Safe Living

Public Transport and Driving

Public transport

  • Become familiar with your regular transport timetable and check it to limit waiting time.
  • Stand in well-lit areas near other people and sit with other passengers or close to the driver.
  • Always keep a firm hold on your personal belongings.
  • If you are travelling alone at night arrange to be met or collected at your stop.
  • If the behaviour of someone is offensive or illegal, tell the driver and contact the police.
  • Where possible, book a taxi over the phone as the driver’s details will be recorded and take note of the driver’s ID number that should be displayed on the front dash.  Sit in the rear seat of the taxi.
  • Be conscious of your surroundings. If you are concerned with the route being taken to your destination or if something doesn’t feel right, ring a friend and tell them where you are and the taxi number.
  • If you feel uncomfortable or in fear for your safety direct the driver to stop, leave the vehicle and seek assistance.
  • Decline offers to share a fare with a stranger.

Driving

  • At night, park your car in a well-lit area and keep your car windows up and doors locked.
  • Have your keys or remote entry ready before approaching your car.
  • If you are concerned about your safety when returning to your car, ask a person you trust to walk with you.
  • Avoid placing bags and wallets on the passenger seat where they could be easily grabbed.
  • Do not respond to aggressive behaviour from other drivers. Avoid eye contact and concentrate on the road and never pick up hitchhikers.
  • If you think you are being followed, drive to a police station or a populated area. Don’t drive to your home address.
  • Make sure you have enough fuel to reach your destination and your car is serviced regularly to avoid breakdowns.
  • If your car should break down in an isolated area, activate the hazard lights, sit inside the car with the windows rolled up, the doors locked and call for assistance. Never go with strangers and stay with your car.
Holiday Safety

Holidays are a time to relax, visit family and friends and spend time outdoors. Whether you are staying in a hotel, motel, hostel, caravan park or at a campsite, please consider the following safety and security tips to have a happy holiday.

Going on Holiday?

  • Lock all doors, windows and gates before leaving and take spare keys with you.
  • Use automatic timers to turn on lights and radios. Tune to talkback programs, as it gives an impression of people being at home.
  • Leave your curtains and blinds partially open. People will not be able to see straight in and you will create doubt about whether someone is home.
  • Cancel all your regular deliveries.
  • Hang some old clothes on your clothes line.
  • Turn your phone and doorbell volume to low. * Never leave a holiday message on your answering machine or voicemail.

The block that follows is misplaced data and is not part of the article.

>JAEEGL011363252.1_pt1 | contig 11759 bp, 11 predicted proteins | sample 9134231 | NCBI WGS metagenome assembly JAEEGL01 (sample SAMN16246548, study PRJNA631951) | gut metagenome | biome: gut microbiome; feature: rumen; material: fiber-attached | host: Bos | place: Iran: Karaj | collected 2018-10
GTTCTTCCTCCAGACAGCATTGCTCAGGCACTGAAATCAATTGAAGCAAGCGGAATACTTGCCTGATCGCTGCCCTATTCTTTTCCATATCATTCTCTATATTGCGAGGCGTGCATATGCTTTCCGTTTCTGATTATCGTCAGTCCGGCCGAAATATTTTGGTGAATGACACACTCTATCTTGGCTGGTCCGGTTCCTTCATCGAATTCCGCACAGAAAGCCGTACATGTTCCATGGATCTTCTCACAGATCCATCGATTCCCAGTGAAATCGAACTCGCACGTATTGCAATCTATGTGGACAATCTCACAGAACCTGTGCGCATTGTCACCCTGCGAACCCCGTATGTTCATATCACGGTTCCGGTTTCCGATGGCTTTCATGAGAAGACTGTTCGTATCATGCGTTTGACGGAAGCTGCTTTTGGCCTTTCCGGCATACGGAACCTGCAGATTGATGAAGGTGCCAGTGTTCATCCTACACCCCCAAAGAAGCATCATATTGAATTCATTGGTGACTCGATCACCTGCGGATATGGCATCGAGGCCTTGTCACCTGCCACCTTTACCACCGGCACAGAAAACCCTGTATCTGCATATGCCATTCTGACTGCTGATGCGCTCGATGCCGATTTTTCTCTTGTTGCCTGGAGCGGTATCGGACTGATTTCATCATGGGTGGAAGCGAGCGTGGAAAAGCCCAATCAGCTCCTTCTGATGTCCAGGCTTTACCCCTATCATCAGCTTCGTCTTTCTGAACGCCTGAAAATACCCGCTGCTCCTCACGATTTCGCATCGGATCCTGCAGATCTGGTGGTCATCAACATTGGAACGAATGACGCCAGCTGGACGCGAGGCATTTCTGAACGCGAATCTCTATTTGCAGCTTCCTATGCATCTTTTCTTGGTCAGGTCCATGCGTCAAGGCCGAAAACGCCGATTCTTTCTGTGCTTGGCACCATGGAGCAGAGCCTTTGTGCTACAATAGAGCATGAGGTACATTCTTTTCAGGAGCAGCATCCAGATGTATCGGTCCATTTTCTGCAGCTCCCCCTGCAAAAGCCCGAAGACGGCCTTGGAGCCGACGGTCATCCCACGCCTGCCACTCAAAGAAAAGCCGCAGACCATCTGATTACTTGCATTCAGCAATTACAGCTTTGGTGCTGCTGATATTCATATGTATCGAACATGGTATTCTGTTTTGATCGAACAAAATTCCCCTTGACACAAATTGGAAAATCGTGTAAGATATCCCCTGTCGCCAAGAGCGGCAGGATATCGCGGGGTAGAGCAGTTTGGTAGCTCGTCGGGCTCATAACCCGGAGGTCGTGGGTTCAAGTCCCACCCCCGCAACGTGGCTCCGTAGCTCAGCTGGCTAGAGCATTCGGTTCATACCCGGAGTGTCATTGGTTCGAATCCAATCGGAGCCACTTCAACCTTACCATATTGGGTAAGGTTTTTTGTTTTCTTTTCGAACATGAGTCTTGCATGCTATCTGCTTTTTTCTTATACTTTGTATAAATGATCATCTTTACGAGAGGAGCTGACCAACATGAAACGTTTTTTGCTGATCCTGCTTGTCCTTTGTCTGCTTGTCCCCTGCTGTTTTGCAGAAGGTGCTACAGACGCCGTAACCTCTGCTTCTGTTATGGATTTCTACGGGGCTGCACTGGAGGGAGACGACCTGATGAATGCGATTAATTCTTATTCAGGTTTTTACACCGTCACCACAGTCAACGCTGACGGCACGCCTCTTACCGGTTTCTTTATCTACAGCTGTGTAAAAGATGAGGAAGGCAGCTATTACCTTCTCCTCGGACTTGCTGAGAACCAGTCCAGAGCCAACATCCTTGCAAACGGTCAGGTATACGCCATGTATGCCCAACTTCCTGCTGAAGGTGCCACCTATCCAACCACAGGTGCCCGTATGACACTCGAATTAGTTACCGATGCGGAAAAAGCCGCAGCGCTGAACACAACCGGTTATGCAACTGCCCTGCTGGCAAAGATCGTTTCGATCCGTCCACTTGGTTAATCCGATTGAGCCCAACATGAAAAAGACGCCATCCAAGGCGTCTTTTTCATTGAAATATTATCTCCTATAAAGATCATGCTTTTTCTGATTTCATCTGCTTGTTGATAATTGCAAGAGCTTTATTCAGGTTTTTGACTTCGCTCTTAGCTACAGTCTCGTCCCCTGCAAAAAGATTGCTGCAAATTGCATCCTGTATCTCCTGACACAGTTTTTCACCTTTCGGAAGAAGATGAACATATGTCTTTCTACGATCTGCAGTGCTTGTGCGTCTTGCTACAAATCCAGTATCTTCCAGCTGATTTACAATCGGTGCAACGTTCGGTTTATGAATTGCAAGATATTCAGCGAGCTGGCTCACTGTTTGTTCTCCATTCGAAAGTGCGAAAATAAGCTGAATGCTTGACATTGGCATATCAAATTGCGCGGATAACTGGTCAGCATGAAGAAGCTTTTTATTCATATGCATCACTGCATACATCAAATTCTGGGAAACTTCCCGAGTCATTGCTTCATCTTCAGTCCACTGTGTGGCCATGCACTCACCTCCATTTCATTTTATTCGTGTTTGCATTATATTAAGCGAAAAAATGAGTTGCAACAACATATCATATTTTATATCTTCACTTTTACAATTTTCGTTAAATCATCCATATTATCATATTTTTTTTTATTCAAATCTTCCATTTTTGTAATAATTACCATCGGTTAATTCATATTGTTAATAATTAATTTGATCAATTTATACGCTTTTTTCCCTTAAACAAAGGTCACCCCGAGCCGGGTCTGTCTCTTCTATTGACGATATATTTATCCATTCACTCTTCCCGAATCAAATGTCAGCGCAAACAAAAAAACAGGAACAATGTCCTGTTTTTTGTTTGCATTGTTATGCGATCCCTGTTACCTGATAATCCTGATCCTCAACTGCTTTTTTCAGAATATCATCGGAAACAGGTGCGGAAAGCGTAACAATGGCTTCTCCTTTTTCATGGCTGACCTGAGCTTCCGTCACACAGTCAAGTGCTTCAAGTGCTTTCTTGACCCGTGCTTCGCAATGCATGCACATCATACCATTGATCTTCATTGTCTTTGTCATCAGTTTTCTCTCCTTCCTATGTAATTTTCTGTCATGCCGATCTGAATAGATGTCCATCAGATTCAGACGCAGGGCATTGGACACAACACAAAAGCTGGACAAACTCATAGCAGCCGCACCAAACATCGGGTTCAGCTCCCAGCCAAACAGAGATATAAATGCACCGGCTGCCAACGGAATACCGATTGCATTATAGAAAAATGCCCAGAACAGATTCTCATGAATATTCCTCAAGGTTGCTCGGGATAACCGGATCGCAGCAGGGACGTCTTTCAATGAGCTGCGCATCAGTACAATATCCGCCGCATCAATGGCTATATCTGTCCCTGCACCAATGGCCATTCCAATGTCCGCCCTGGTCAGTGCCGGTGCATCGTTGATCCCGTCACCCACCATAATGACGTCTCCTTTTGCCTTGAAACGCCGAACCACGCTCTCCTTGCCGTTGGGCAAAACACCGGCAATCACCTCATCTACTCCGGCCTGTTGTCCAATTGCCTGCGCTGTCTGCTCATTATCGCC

• Ask a friend or trusted neighbour to: park their car in your driveway and collect your mail or organise for Australia Post to hold your mail, put out and bring in your rubbish bins on collection day, listen for your alarm and leave emergency contact details and a spare set of keys with them with instructions on what to do if your alarm is activated.

Accommodation Security

  • Be aware of your new surroundings and take note of emergency plans.
  • Ensure all doors and windows are locked, even when going out for a short time.
  • Secure valuable items in a safe. If there is no safe, take them with you.
  • Take your keys with you. Do not hide them.

Vehicle Security

  • Keep your keys in a safe location. Do not hide them in your car, caravan or boat.
  • Remove valuable items such as GPS devices, mobile phones, laptops and cameras.
  • Secure and lock all doors and windows.
  • Remove fishing rods, tackle boxes and valuables from boats and trailers.
  • Securely attach trailers and boats to a vehicle or a solid fixture when not in use.

Personal Safety

  • Always tell your family and friends of your travel plans and provide them with your itinerary so they know where you are and how to contact you in an emergency.
  • Where possible, travel with a friend or in a group.
  • Maintain regular contact with your family or friends, so they know you are safe.
  • Keep your mobile phone charged and in your possession, as you may require it in an emergency.
  • Don’t carry large amounts of money. Only carry what you need for the day.
  • Walk confidently and keep to well-lit and populated areas. Use the appropriate pedestrian crossings and footpaths and walk against the flow of traffic.
  • Never hitchhike or accept a ride with strangers.

Road Safety

  • Plan your trip. Drive on major roads and don’t take shortcuts.
  • Make sure your vehicle is road worthy and you have sufficient fuel.
  • Interstate and overseas visitors must carry a current driver’s licence when driving in South Australia.
  • Always drive with your doors locked.
  • Never pick up hitchhikers.
  • In Australia, you must drive on the left-hand side of the road.
  • When driving long distances, share the driving and stop for at least 15 minutes every two hours.
  • On open roads the speed limit in South Australia is 100 km/h unless otherwise signposted.
  • In built-up areas the speed limit in South Australia is 50 km/h unless otherwise signposted.
  • You and your passengers must wear a seatbelt.
  • Do not exceed the prescribed concentration of alcohol for your class of driver’s licence (0.05 for holders of a full driver’s licence).
  • It is an offence to drive a motor vehicle whilst being under the influence of a drug, or having a prohibited drug in your oral fluid or blood.
  • It is an offence to drive whilst using a mobile phone.
  • You must wear an approved helmet that is correctly fitted and fastened when riding motor bikes, bicycles and wheeled recreational devices such as rollerblades, skateboards and scooters.